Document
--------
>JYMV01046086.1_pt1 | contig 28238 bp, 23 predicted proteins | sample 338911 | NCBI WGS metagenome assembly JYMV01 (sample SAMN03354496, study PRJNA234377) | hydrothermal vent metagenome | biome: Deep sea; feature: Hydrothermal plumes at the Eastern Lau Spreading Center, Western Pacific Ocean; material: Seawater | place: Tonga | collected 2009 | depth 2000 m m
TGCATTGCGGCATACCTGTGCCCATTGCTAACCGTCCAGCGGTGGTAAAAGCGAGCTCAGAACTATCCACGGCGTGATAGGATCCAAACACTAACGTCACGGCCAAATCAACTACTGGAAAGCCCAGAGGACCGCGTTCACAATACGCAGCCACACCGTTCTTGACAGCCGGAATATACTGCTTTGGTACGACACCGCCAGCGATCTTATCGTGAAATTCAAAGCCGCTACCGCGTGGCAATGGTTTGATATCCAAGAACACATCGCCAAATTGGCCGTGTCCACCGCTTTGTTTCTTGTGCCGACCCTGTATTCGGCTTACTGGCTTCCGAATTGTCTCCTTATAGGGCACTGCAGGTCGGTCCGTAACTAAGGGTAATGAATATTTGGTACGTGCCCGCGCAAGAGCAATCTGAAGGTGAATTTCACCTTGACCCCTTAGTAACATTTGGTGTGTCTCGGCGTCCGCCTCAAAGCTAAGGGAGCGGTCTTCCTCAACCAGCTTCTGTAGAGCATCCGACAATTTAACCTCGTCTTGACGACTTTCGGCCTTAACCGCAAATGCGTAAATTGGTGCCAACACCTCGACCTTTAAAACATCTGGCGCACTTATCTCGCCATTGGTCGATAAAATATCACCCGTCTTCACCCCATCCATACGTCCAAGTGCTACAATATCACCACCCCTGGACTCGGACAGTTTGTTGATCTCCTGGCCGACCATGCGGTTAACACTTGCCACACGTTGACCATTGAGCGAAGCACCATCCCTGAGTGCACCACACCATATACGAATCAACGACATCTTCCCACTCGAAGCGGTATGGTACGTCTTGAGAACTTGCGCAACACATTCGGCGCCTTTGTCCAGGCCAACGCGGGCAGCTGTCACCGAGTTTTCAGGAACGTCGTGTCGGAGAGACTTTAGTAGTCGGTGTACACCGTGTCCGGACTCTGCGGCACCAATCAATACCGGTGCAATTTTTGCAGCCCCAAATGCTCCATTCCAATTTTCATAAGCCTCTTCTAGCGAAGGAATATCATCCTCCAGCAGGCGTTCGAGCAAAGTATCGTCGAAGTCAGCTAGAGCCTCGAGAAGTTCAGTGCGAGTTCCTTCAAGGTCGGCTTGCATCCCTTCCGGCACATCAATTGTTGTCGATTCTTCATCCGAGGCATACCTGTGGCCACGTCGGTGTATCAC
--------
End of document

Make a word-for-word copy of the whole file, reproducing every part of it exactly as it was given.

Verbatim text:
>JYMV01046086.1_pt1 | contig 28238 bp, 23 predicted proteins | sample 338911 | NCBI WGS metagenome assembly JYMV01 (sample SAMN03354496, study PRJNA234377) | hydrothermal vent metagenome | biome: Deep sea; feature: Hydrothermal plumes at the Eastern Lau Spreading Center, Western Pacific Ocean; material: Seawater | place: Tonga | collected 2009 | depth 2000 m m
TGCATTGCGGCATACCTGTGCCCATTGCTAACCGTCCAGCGGTGGTAAAAGCGAGCTCAGAACTATCCACGGCGTGATAGGATCCAAACACTAACGTCACGGCCAAATCAACTACTGGAAAGCCCAGAGGACCGCGTTCACAATACGCAGCCACACCGTTCTTGACAGCCGGAATATACTGCTTTGGTACGACACCGCCAGCGATCTTATCGTGAAATTCAAAGCCGCTACCGCGTGGCAATGGTTTGATATCCAAGAACACATCGCCAAATTGGCCGTGTCCACCGCTTTGTTTCTTGTGCCGACCCTGTATTCGGCTTACTGGCTTCCGAATTGTCTCCTTATAGGGCACTGCAGGTCGGTCCGTAACTAAGGGTAATGAATATTTGGTACGTGCCCGCGCAAGAGCAATCTGAAGGTGAATTTCACCTTGACCCCTTAGTAACATTTGGTGTGTCTCGGCGTCCGCCTCAAAGCTAAGGGAGCGGTCTTCCTCAACCAGCTTCTGTAGAGCATCCGACAATTTAACCTCGTCTTGACGACTTTCGGCCTTAACCGCAAATGCGTAAATTGGTGCCAACACCTCGACCTTTAAAACATCTGGCGCACTTATCTCGCCATTGGTCGATAAAATATCACCCGTCTTCACCCCATCCATACGTCCAAGTGCTACAATATCACCACCCCTGGACTCGGACAGTTTGTTGATCTCCTGGCCGACCATGCGGTTAACACTTGCCACACGTTGACCATTGAGCGAAGCACCATCCCTGAGTGCACCACACCATATACGAATCAACGACATCTTCCCACTCGAAGCGGTATGGTACGTCTTGAGAACTTGCGCAACACATTCGGCGCCTTTGTCCAGGCCAACGCGGGCAGCTGTCACCGAGTTTTCAGGAACGTCGTGTCGGAGAGACTTTAGTAGTCGGTGTACACCGTGTCCGGACTCTGCGGCACCAATCAATACCGGTGCAATTTTTGCAGCCCCAAATGCTCCATTCCAATTTTCATAAGCCTCTTCTAGCGAAGGAATATCATCCTCCAGCAGGCGTTCGAGCAAAGTATCGTCGAAGTCAGCTAGAGCCTCGAGAAGTTCAGTGCGAGTTCCTTCAAGGTCGGCTTGCATCCCTTCCGGCACATCAATTGTTGTCGATTCTTCATCCGAGGCATACCTGTGGCCACGTCGGTGTATCAC